Tripp Mickle wrote a long feature for The Wall Street Journal, “How Tim Cook Made Apple His Own” (News+ link):
After Steve Jobs’s death, Silicon Valley anticipated Apple Inc.’s
business would falter. Wall Street fretted about the road ahead.
And loyal customers agonized about the future of a beloved product
Today, Apple shares are at record highs. The company’s market
valuation is $1.9 trillion — bigger than the GDP of Canada,
Russia or Spain. And Apple, now the world’s largest company,
continues to dominate the smartphone market.
That’s a good and mostly fair lede. But I don’t think it’s fair at all to say that “loyal customers agonized about the future”. Where’s the evidence of that? I’d say the group that’s missing after Silicon Valley (which believes strongly, justifiably in most cases, in the importance of founders) and Wall Street is business reporters. It wasn’t so much investors as the business media who predicted “can’t innovate without Steve Jobs” doom for Apple.
The feature is largely fair though, and it does read like Mickle tried very hard to get people who know Cook to talk about him. But, well, very few of them did, and those who did don’t seem to know him all that well:
Mr. Cook is described by colleagues and acquaintances as a humble
workaholic with a singular commitment to Apple. Longtime
colleagues seldom socialized with him, and assistants said he kept
his calendar clear of personal events.
Around Thanksgiving two years ago, guests saw him dining by
himself at the secluded Amangiri Hotel near Zion National Park.
When a guest later bumped into him, he said he came to the hotel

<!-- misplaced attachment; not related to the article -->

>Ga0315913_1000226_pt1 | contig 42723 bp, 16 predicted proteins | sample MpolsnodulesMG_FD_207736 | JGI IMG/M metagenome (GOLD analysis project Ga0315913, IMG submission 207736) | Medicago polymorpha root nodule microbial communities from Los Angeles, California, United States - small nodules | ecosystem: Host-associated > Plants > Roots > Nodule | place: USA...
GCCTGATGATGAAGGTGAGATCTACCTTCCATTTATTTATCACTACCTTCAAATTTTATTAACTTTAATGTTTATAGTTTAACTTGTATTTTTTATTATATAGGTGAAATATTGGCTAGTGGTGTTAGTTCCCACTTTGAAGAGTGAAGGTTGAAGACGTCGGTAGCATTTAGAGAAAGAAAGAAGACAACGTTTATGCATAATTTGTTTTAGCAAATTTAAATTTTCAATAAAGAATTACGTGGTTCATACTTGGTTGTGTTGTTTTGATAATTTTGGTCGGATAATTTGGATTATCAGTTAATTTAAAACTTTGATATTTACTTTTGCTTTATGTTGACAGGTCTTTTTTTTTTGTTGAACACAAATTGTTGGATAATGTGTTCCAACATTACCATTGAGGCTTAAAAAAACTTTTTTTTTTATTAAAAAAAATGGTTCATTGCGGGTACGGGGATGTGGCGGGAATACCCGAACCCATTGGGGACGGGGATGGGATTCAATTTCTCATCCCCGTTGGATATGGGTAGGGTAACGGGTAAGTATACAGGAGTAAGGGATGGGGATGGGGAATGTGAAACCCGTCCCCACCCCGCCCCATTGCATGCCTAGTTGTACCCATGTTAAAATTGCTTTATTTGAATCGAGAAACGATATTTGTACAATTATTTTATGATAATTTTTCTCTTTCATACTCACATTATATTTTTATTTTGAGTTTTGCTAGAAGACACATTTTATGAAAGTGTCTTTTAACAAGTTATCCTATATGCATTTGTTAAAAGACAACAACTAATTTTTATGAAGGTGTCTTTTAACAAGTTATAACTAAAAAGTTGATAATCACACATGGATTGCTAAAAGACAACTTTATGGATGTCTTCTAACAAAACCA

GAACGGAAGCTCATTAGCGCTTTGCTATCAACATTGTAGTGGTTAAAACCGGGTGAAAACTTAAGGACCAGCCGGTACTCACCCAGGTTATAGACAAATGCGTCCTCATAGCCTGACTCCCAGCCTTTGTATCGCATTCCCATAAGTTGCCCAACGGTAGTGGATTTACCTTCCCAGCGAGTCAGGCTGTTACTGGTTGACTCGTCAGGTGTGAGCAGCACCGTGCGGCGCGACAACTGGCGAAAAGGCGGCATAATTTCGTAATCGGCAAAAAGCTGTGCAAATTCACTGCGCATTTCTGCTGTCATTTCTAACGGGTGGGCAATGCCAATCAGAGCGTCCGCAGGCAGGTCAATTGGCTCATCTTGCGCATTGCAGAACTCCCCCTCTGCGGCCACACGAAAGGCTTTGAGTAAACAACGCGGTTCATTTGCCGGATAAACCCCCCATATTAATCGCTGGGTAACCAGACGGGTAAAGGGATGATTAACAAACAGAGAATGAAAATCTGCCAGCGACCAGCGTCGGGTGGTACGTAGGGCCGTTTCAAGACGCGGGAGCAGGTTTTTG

to recharge after a hectic fall punctuated by the rollout of
Apple’s latest iPhone. “They have the best masseuses in the world
here,” he said, the guest recalls.
Here Mickle’s source is a random guest who recognized Cook at a hotel.
It’s sort of inside baseball, but this paragraph is my favorite from the whole piece:
Apple declined to make Mr. Cook or any of its executives
available. Instead, the company helped arrange calls with four
people it said could speak to areas of importance to Mr. Cook such
as environmentalism, education and health. None of the four said
they knew him well. One had never met him, another met him only in
passing, a third spent half an hour with him and a fourth spent a
few hours with him.
I mean just savor the passive-aggressive fuck you/fuck you too back-and-forth of Apple making available four useless sources to Mickle, and Mickle pointing out in the article just how useless the four sources Apple made available were.
But this one weird paragraph actually says a lot about the difference between Steve Jobs’s Apple and Cook’s. Jobs wouldn’t have participated in a profile like this, either, but I think Apple’s response would have been nothing more than the two-letter word “no”. With Cook, Apple still didn’t make him available, still didn’t make anyone who works at Apple available, and still didn’t make anyone who actually knows Cook available. But they offered Mickle and the Journal something rather than just telling him to go pound sand.
Though current and former employees say Mr. Cook has created a
more relaxed workplace than Mr. Jobs, he has been similarly
demanding and detail oriented. He once got irritated that the
company mistakenly shipped 25 computers to South Korea instead of
Japan, said a former colleague, adding that it seemed like a minor
misstep for a company shipping nearly 200 million iPhones
annually. “We’re losing our commitment to excellence,” Mr. Cook
said, this person recalls.
25 computers mistakenly shipped to Korea would not make my list of signs that Apple is losing its commitment to excellence, but this anecdote actually buoys me.
★ Tuesday, 11 August 2020